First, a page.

Characterization of the Cellular and Cytokine Constituents of Bone Marrow Concentrate in Dogs with Musculoskeletal Injury of Disease

The University of Florida College of Veterinary Medicine is currently recruiting dogs with musculoskeletal injury or disease for a clinical research trial.

  • Inclusion Criteria:  Healthy dogs greater than 25 kilograms (55 lbs) with conditions causing arthritis, delayed fracture healing, and tendon injuries.
  • Procecures/Treatment: Bone marrow will be collected with a needle from both front legs (humeral bones) under sedation. The bone marrow aspirate will then be concentrated patient-side and a portion of the bone marrow concentrate will be injected into the clinically affected joint or lesion. The remainder of the sample will be retained for characterization in the laboratory.
  • Costs: The study will cover all costs related to the bone marrow concentrate procedure (collection of bone marrow, preparation and injection of concentrate). This study will not cover costs of medications (including sedation), ultrasound (if needed), or any other procedures
  • Contact:  If you would like to be considered for the study, please call the UF Small Animal Hospital to schedule an appointment for your dog with the Surgery Service at (352) 392-2235. For other questions regarding the study, please email us at: VM-ClinicalStudies@ufl.edu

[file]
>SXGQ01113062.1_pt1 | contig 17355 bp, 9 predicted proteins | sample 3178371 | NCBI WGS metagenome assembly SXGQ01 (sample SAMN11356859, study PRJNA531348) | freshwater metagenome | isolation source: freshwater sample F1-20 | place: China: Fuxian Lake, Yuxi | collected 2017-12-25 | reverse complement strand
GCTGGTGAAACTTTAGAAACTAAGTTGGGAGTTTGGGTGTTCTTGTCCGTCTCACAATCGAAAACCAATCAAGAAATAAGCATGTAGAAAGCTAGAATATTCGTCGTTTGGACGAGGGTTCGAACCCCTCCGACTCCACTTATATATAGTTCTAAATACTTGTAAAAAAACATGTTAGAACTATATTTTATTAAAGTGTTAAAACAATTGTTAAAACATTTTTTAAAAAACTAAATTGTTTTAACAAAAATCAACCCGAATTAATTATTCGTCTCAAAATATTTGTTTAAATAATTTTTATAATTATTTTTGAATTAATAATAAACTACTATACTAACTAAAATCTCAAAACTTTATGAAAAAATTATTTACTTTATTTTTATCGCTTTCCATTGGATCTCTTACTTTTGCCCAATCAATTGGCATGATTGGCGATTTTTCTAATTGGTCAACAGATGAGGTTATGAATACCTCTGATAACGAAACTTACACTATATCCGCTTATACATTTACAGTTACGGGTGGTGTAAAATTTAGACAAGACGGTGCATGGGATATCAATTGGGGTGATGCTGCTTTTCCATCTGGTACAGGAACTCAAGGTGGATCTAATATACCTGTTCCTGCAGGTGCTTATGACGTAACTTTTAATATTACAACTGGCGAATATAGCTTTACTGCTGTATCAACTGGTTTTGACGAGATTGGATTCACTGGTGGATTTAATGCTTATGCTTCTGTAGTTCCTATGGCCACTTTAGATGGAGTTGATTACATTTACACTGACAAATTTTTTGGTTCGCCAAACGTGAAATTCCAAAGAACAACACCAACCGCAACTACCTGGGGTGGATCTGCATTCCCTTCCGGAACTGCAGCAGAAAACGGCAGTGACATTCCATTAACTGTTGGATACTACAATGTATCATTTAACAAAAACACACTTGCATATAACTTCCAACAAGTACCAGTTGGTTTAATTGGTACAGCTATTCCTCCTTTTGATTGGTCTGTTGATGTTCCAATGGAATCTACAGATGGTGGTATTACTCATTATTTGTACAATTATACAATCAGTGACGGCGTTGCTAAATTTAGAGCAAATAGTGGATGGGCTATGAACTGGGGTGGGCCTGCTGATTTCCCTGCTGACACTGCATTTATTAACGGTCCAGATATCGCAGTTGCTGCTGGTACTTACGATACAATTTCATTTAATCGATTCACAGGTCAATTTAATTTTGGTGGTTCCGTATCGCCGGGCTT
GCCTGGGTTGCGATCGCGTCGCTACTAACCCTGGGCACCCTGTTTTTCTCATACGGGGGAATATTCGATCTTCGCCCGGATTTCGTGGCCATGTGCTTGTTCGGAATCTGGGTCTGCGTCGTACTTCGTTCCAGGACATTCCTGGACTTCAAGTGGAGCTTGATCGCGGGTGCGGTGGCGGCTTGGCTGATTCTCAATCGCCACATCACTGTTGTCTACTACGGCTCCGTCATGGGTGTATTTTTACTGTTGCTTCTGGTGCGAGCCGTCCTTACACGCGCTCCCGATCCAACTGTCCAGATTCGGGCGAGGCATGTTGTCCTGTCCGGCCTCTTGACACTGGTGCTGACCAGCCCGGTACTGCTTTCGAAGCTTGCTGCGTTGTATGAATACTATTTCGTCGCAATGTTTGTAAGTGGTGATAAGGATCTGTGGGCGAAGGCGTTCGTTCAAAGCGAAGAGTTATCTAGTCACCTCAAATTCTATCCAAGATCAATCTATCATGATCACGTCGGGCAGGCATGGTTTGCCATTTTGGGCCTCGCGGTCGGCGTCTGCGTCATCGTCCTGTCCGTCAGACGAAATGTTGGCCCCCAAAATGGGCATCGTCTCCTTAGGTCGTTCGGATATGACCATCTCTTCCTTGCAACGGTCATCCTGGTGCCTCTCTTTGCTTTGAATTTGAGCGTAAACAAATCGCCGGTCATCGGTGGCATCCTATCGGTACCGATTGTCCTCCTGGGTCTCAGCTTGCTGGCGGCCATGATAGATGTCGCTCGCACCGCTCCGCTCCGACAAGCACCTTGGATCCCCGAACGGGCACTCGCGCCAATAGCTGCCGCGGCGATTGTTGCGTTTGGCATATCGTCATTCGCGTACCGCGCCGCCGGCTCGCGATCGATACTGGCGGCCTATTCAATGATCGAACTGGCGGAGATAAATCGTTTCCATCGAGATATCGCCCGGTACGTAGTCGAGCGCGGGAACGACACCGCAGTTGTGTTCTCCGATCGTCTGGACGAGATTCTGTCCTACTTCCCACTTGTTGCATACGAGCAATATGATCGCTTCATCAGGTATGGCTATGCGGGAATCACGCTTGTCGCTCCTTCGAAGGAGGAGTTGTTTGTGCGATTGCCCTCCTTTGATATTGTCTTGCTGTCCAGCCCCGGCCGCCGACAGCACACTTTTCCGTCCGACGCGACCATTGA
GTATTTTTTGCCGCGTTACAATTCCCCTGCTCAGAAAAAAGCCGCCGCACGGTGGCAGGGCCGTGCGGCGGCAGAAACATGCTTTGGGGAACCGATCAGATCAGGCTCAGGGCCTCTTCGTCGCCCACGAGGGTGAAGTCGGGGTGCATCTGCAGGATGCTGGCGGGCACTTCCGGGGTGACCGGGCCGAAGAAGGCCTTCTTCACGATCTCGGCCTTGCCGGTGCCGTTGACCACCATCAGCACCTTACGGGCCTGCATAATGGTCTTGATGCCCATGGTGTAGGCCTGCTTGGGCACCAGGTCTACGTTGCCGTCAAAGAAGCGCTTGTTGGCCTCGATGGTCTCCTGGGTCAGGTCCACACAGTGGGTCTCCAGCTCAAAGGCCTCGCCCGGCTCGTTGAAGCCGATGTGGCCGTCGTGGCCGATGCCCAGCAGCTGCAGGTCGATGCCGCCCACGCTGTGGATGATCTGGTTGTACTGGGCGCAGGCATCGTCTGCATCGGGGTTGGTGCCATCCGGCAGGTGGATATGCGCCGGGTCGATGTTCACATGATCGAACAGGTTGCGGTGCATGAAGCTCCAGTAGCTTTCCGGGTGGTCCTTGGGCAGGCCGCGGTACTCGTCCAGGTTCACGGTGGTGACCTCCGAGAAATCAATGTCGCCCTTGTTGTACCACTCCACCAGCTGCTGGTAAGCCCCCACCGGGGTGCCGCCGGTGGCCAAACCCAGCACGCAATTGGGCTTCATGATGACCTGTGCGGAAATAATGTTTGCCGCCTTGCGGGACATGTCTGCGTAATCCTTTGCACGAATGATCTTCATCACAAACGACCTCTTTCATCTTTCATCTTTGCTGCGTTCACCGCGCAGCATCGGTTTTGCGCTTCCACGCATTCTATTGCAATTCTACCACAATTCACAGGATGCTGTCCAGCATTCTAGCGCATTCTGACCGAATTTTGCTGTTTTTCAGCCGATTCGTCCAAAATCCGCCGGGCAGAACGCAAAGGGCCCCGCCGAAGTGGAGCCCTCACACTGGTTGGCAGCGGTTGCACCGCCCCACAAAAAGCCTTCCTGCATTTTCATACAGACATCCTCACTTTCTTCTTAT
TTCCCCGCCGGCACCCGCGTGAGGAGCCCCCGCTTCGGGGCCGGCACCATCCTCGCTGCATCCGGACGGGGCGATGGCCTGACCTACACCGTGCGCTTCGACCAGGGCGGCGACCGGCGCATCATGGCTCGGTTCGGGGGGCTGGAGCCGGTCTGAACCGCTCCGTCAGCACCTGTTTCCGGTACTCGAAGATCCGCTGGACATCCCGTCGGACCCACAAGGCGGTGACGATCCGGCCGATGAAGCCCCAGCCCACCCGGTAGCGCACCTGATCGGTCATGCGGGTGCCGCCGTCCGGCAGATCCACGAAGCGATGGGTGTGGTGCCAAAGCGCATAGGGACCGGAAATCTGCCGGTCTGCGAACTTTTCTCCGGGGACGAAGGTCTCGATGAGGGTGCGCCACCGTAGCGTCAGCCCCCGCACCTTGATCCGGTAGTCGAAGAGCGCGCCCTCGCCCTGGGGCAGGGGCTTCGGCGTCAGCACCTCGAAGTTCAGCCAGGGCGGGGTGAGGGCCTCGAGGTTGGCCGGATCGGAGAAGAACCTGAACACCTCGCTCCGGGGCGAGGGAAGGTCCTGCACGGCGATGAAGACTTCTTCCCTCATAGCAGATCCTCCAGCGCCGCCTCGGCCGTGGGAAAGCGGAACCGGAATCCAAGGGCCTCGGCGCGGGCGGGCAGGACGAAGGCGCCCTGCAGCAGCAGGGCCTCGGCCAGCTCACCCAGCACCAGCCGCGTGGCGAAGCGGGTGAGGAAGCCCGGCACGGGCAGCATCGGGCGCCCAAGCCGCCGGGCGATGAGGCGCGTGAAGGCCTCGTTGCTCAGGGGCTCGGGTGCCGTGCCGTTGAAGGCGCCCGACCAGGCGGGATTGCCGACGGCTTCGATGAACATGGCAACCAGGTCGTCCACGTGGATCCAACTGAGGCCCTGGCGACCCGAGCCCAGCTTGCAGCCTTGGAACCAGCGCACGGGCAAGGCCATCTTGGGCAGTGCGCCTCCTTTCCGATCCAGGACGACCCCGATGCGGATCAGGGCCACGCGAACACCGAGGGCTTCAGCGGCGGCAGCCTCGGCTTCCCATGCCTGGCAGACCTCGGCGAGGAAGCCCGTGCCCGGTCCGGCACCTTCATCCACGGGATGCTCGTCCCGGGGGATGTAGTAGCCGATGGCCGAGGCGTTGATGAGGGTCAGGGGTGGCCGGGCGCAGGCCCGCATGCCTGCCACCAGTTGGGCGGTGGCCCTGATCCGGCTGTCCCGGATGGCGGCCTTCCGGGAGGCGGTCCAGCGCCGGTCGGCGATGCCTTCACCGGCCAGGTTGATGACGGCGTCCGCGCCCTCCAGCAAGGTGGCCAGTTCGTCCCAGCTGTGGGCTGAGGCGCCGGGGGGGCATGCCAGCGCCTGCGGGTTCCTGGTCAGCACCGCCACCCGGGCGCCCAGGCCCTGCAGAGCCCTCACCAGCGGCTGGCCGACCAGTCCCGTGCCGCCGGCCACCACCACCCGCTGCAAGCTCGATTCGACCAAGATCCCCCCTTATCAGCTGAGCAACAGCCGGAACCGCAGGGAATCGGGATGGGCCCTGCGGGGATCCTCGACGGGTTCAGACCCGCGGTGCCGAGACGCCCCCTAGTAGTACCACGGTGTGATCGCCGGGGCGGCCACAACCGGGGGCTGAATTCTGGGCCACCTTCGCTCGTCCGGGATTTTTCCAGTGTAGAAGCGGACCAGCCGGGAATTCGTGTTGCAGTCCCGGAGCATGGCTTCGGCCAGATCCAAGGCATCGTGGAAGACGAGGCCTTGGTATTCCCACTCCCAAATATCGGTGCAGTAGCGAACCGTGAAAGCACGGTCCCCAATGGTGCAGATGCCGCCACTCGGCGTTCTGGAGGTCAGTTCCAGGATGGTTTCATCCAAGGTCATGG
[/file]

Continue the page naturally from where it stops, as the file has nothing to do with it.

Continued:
Background:

Bone marrow concentrate (BMC) is a product made by concentrating bone marrow aspirate collected from a patient. The process is rapid and can be performed in the operating room or under brief heavy sedation. The resultant concentrate contains stem cells and other cells and factors that have individually been shown to improve healing. BMC is a substance that is currently being used with increasing frequency in veterinary and human medicine to promote or enhance healing or growth of various tissues. The content of BMC is well-studied in people; however, its characteristics are largely unknown in dogs. The goal of this study is to characterize BMC compared with unconcentrated bone marrow in dogs and provide fundamental knowledge to the veterinary community.